This post is about coordinate transformations which I was confused with so much!

Geometrically, coordinate system (or frame) consists of an origin and basis - a set of three vectors. Bases are not necessarily orthonormal, but it is assumed that bases are orthonormal because it is convenient. Let p p the origin, {u,v,w} \{u,v,w\} bases, and (a,b,c) the coordinates, then we can describe point like this:

p+ua+vb+wc p + u * a + v * b + w * c

In canonical coordinates, the origin is o(0,0,0) o(0, 0, 0) and bases are X(1,0,0)T X(1, 0, 0)^T , Y(0,1,0)T Y(0, 1, 0)^T , Z(0,0,1)T Z(0, 0, 1)^T . We can use another origin and basis - e,{U,V,W} e, \{U, V, W\} . The point P P can be described in different coordinates.

P=(Px,Py,Pz)o+PxX+PyY+PzZ P = (P_x, P_y, P_z) \equiv o + P_x*X + P_y*Y + P_z*Z

P=(Pu,Pv,Pw)e+PuU+PvV+PwW P = (P_u, P_v, P_w) \equiv e + P_u*U + P_v*V + P_w*W

As e,{U,V,W} e, \{U,V,W\} are described in canonical coordinates too, we can express this relationship using matrix.

[PxPyPz1]=[100ex010ey001ez0001][UxVxWx0UyVyWy0UzVzWz00001][PuPvPw1]=[UxVxWxexUyVyWyeyUzVzWzez0001][PuPvPw1] \begin{bmatrix} P_x \\ P_y \\ P_z \\ 1 \end{bmatrix} = \begin{bmatrix} 1 & 0 & 0 & e_x \\ 0 & 1 & 0 & e_y \\ 0 & 0 & 1 & e_z \\ 0 & 0 & 0 & 1 \end{bmatrix} * \begin{bmatrix} U_x & V_x & W_x & 0 \\ U_y & V_y & W_y & 0 \\ U_z & V_z & W_z & 0 \\ 0 & 0 & 0 & 1 \end{bmatrix} * \begin{bmatrix} P_u \\ P_v \\ P_w \\ 1 \end{bmatrix} = \begin{bmatrix} U_x & V_x & W_x & e_x \\ U_y & V_y & W_y & e_y \\ U_z & V_z & W_z & e_z \\ 0 & 0 & 0 & 1 \end{bmatrix} * \begin{bmatrix} P_u \\ P_v \\ P_w \\ 1 \end{bmatrix}

This 4x4 matrix is a coordinate transformation matrix from an arbitrary frame to the canonical coordinate system.

Then we can obtain transformation matrix in the other direction. The transformation matrix is the inverse of the matrix above - translation and then rotation. When basis vectors are orthonormal, it is simply transposed matrix.

[PuPvPw1]=[UxVxWx0UyVyWy0UzVzWz00001]T[100ex010ey001ez0001][PxPyPz1] \begin{bmatrix} P_u \\ P_v \\ P_w \\ 1 \end{bmatrix} = \begin{bmatrix} U_x & V_x & W_x & 0 \\ U_y & V_y & W_y & 0 \\ U_z & V_z & W_z & 0 \\ 0 & 0 & 0 & 1 \end{bmatrix}^T * \begin{bmatrix} 1 & 0 & 0 & -e_x \\ 0 & 1 & 0 & -e_y \\ 0 & 0 & 1 & -e_z \\ 0 & 0 & 0 & 1 \end{bmatrix} * \begin{bmatrix} P_x \\ P_y \\ P_z \\ 1 \end{bmatrix}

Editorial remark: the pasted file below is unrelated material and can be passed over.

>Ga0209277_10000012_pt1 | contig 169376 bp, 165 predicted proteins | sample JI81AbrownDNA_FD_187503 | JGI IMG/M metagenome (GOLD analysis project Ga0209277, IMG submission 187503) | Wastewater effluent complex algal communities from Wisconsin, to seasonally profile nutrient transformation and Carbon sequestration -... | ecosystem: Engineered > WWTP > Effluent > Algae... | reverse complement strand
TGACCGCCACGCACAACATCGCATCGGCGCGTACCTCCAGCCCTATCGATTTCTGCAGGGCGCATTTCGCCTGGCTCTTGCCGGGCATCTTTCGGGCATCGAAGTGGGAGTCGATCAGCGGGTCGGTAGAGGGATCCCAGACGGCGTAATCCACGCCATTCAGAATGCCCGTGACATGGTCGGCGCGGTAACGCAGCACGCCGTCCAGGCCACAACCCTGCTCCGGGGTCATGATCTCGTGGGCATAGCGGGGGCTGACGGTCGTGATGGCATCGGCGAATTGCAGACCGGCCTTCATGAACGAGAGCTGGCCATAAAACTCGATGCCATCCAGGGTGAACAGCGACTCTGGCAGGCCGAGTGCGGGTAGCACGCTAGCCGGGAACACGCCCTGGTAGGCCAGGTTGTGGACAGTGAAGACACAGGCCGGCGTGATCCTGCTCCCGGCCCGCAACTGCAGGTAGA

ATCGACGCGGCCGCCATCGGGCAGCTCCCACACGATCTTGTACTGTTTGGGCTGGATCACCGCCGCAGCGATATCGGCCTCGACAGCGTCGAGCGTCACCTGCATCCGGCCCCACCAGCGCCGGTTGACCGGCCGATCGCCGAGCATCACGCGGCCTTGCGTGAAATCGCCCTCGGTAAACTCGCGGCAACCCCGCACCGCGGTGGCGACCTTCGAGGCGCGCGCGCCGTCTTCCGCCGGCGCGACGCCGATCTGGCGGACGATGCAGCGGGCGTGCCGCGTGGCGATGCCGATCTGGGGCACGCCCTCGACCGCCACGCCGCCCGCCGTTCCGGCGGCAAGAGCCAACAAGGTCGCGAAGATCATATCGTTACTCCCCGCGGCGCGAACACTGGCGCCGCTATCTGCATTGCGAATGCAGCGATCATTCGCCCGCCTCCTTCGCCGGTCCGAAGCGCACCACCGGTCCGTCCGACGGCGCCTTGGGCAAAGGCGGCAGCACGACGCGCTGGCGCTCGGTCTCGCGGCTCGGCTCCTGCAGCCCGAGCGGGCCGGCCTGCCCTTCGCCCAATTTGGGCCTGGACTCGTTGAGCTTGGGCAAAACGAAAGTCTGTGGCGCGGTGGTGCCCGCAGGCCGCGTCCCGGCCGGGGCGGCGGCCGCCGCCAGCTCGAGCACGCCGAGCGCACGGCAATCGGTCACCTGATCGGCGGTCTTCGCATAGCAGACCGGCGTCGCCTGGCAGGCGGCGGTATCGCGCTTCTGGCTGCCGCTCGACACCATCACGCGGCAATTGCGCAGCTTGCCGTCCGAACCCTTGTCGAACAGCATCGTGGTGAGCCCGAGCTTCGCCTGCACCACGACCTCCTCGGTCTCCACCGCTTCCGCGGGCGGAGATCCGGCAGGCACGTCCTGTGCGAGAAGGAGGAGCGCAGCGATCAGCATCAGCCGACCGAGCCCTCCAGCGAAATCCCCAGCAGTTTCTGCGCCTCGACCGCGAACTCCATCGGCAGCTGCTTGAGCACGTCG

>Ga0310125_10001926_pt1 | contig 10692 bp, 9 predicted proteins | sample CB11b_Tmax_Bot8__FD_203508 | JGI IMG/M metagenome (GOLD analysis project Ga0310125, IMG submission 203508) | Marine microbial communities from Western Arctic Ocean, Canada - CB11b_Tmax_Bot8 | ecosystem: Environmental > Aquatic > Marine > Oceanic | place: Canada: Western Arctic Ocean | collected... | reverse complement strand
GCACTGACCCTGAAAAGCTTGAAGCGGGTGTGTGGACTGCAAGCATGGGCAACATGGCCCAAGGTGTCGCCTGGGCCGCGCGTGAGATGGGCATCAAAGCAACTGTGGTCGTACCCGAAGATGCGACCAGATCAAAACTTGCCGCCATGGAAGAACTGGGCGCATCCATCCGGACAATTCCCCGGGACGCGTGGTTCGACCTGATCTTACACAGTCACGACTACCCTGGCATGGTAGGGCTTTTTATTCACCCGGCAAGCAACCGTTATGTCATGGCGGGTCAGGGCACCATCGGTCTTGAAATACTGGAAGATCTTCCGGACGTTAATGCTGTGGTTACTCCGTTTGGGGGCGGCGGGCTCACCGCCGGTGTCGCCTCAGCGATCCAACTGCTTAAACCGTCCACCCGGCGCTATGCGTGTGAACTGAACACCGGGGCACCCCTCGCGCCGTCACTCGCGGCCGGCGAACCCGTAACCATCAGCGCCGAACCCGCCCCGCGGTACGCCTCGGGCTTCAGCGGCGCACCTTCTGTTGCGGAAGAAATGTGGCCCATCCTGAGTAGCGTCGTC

Now we know how to transform coordinate system! Next we can derive ’gluLookAt’ function using matrices described above. The function changes the world coordinate from the camera coordinate.

gluLookAt( eye, center, up );

//eye - the position of eye point
//center - the reference point
//up - the direction of the up vector

When we use gluLookAt, three points are given, eye - the position of the camera, center - the viewing direction, and up - the view-up vector. Using three points, we can create the camera frame (coordinate system). The camera is located at eye, viewing at -Zc Z^c (OpenGL coordinate), with upward-orientation Yc Y^c .

Zc=normalize(eyeat) Z^c = normalize(eye-at)

Xc=normalize(Zc×up) X^c = normalize(Z_c \times up)

Yc=normalize(Zc×Xc) Y^c = normalize(Z_c \times X_c)

So we now have a transformation matrix from the world coordinates the camera coordinates. Remember it is from canonical coordinates to a new coordinate.

[X0cY0cZ0c0X1cY1cZ1c0X2cY2cZ2c00001]T[100eyex010eyey001eyez0001]=[X0cX1cX2c0Y0cY1cY2c0Z0cZ1cZ2c00001][100eyex010eyey001eyez0001] \begin{bmatrix} X^c_0 & Y^c_0 & Z^c_0 & 0 \\ X^c_1 & Y^c_1 & Z^c_1 & 0 \\ X^c_2 & Y^c_2 & Z^c_2 & 0 \\ 0 & 0 & 0 & 1 \end{bmatrix}^T * \begin{bmatrix} 1 & 0 & 0 & -eye_x \\ 0 & 1 & 0 & -eye_y \\ 0 & 0 & 1 & -eye_z \\ 0 & 0 & 0 & 1 \end{bmatrix} = \begin{bmatrix} X^c_0 & X^c_1 & X^c_2 & 0 \\ Y^c_0 & Y^c_1 & Y^c_2 & 0 \\ Z^c_0 & Z^c_1 & Z^c_2 & 0 \\ 0 & 0 & 0 & 1 \end{bmatrix} * \begin{bmatrix} 1 & 0 & 0 & -eye_x \\ 0 & 1 & 0 & -eye_y \\ 0 & 0 & 1 & -eye_z \\ 0 & 0 & 0 & 1 \end{bmatrix}

Yay! Now we can write our own gluLookAt function.